Snapper under threat
RESEARCHERS warn catching and releasing pink snapper for sport after bagging the two-fish limit risks unnecessary deaths and threatens breeding.
The warning was made before Cockburn and Warnbo sounds close for pink snapper fishing at midnight on September 30.
“There is evidence in some demersal scalefish species that capture prior to spawning can cause that fish to skip spawning or reduce the spawning success of that fish,” Department of Primary Industries and Regional Development fisheries management officer Shane Walters said.
Mr Walters said the number of pink snapper that died after release could have a “significant impact” on stock.
Since the 2005 expansion of the closed season, a growing number of boat, shore and kayak fishers target early arrivals of the fish before their spring and summer spawning.
While each fisher is limited to keeping two snapper, which can grow to 1m, the bounty causes many to continue catching the animals for the thrill.
Mr Walters said fishers should know some released pink snapper died from being brought up from depths, handling, hooks and injuries, and sharks eating the weakened fish.
Research indicates snapper born in 2005 are now about 6kg and 80cm, but the number of juveniles varies greatly during each breeding season across the sounds, with only one or two strong years each decade.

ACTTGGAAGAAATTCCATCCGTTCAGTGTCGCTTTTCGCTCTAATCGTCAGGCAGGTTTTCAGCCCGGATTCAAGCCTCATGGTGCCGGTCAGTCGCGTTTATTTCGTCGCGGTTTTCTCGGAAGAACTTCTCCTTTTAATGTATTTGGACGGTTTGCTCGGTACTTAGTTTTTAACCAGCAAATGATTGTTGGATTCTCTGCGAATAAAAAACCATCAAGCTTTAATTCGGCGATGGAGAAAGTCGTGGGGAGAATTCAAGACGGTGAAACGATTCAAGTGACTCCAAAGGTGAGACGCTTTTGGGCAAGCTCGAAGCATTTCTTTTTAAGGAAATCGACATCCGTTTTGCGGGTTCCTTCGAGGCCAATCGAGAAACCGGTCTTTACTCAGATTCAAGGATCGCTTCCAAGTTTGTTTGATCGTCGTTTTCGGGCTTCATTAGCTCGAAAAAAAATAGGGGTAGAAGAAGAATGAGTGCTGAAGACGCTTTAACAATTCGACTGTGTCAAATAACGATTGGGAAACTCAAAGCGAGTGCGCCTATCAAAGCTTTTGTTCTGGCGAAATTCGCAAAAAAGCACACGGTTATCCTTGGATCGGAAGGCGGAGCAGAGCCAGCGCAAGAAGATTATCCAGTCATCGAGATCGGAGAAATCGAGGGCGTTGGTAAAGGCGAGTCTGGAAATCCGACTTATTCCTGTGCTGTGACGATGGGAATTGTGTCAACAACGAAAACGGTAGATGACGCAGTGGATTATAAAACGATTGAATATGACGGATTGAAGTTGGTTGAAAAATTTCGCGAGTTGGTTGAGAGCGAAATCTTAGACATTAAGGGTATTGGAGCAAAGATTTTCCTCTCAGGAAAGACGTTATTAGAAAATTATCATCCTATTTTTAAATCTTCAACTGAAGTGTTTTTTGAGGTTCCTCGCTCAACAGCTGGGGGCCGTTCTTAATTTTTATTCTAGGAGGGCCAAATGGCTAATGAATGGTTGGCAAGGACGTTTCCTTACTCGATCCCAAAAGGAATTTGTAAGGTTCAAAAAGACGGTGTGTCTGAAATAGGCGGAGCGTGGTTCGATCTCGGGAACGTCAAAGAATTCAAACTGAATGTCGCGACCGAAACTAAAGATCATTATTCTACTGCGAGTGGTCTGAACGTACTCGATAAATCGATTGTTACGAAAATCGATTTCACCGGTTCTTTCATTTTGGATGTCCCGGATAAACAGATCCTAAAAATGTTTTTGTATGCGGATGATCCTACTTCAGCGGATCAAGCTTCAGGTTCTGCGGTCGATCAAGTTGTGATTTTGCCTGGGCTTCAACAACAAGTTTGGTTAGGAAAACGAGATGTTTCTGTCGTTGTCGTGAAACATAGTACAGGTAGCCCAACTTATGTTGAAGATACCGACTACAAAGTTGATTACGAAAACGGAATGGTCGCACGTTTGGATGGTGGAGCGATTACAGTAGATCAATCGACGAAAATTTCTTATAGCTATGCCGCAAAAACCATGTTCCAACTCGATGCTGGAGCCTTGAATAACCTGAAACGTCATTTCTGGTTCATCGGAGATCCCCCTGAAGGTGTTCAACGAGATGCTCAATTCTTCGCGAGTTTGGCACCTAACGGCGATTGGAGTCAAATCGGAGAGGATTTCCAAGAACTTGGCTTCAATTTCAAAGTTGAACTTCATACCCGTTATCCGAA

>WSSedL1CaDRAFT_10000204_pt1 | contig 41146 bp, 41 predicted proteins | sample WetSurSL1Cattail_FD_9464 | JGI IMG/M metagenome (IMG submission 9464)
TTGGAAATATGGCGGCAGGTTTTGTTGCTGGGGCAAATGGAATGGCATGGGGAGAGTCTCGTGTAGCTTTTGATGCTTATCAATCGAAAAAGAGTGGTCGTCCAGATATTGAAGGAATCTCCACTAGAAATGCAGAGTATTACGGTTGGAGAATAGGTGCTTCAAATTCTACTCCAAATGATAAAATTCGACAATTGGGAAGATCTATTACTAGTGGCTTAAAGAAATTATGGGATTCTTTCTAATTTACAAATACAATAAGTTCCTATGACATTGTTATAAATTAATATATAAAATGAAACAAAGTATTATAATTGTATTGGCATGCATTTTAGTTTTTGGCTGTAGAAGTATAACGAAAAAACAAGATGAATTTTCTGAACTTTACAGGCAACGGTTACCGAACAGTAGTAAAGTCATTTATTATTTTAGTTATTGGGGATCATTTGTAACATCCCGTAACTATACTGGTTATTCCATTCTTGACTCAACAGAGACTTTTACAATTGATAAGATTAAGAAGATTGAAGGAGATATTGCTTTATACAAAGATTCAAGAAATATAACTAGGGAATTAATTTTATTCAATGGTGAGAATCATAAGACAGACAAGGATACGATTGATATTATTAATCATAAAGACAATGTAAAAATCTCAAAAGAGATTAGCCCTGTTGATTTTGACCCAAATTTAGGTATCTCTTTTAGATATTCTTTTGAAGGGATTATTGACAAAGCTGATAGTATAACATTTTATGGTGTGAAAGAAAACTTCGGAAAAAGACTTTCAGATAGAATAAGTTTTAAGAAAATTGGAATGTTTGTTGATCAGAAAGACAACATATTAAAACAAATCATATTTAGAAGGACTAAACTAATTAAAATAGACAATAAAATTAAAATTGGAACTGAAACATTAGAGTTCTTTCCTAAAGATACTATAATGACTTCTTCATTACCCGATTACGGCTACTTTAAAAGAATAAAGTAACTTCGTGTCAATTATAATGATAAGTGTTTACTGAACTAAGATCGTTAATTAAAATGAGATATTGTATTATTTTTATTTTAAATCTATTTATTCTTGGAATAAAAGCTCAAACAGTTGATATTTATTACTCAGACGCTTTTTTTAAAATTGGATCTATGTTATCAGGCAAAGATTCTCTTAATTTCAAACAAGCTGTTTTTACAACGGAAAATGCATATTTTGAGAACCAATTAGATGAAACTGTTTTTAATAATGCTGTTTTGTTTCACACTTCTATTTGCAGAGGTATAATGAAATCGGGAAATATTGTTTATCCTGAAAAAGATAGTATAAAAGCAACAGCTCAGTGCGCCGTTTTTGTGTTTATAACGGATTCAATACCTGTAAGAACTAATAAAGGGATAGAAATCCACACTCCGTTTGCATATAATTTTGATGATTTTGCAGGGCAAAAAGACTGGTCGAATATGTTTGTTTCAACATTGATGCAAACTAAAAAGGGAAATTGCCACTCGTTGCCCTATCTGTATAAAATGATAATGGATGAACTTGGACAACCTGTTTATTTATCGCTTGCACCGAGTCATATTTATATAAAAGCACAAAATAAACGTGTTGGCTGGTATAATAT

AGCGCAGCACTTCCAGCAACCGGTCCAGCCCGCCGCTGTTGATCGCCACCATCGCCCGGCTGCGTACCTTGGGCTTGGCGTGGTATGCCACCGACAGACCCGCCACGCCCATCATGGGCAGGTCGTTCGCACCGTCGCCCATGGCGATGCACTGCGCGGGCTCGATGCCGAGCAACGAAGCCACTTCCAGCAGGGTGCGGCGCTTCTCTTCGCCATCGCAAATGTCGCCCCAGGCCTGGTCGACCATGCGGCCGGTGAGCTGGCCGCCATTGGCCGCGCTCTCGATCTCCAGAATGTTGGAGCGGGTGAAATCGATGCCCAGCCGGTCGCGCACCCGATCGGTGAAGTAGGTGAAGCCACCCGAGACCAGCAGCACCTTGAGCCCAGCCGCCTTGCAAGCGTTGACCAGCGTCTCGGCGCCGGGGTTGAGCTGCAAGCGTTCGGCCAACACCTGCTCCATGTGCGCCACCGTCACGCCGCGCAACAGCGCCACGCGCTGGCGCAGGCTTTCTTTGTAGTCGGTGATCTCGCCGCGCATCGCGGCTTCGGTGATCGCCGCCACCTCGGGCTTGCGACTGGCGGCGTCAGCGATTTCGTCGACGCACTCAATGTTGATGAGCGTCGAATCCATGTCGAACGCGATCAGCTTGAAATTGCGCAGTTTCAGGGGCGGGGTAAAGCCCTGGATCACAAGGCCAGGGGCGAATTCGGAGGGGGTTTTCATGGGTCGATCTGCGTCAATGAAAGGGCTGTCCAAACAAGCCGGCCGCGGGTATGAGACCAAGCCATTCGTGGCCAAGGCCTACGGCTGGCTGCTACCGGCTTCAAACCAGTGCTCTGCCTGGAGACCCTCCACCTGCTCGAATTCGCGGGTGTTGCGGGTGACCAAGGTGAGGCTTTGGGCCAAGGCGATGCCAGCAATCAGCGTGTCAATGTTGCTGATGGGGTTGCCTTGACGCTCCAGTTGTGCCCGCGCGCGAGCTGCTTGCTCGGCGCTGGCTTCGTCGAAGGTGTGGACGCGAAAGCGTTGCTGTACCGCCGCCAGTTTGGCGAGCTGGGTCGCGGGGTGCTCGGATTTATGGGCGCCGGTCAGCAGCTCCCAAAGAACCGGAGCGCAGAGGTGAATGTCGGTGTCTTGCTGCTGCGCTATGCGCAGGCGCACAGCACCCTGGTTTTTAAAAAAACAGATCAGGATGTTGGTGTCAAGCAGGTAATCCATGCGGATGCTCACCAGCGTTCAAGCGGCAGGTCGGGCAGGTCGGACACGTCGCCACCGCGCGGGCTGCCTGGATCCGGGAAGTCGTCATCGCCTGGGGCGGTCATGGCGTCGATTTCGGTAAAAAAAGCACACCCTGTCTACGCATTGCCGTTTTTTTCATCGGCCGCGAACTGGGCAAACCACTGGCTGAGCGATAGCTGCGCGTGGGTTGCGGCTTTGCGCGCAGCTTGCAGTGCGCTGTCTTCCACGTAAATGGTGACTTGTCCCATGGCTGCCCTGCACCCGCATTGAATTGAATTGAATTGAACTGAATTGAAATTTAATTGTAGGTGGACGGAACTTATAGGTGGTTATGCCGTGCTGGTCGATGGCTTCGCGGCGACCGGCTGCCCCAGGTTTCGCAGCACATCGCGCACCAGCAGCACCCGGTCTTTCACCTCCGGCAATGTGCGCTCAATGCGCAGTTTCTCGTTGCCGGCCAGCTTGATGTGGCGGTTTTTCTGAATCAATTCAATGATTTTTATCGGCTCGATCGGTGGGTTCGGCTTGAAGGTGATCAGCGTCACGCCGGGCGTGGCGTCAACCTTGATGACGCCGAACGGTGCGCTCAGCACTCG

Spawning usually peaks near new moons between October and December and when water temperatures reach 19C to 21C.
Mr Walters said it was expected many of the fish being caught this year were born in 2007’s good breeding season, but it was important the fishery continued to be managed so all ages contributed to the population’s recovery.
Donated fish frames, comprising skeletons, heads and organs, are still needed by researchers for information on the ages of the fish across the population.
Frames, pink snapper and closed season information is at www.fish.wa. gov.au.
Fisheries and primary industry officers Brett Crisafulli, Shane Walters and Shannon Cash.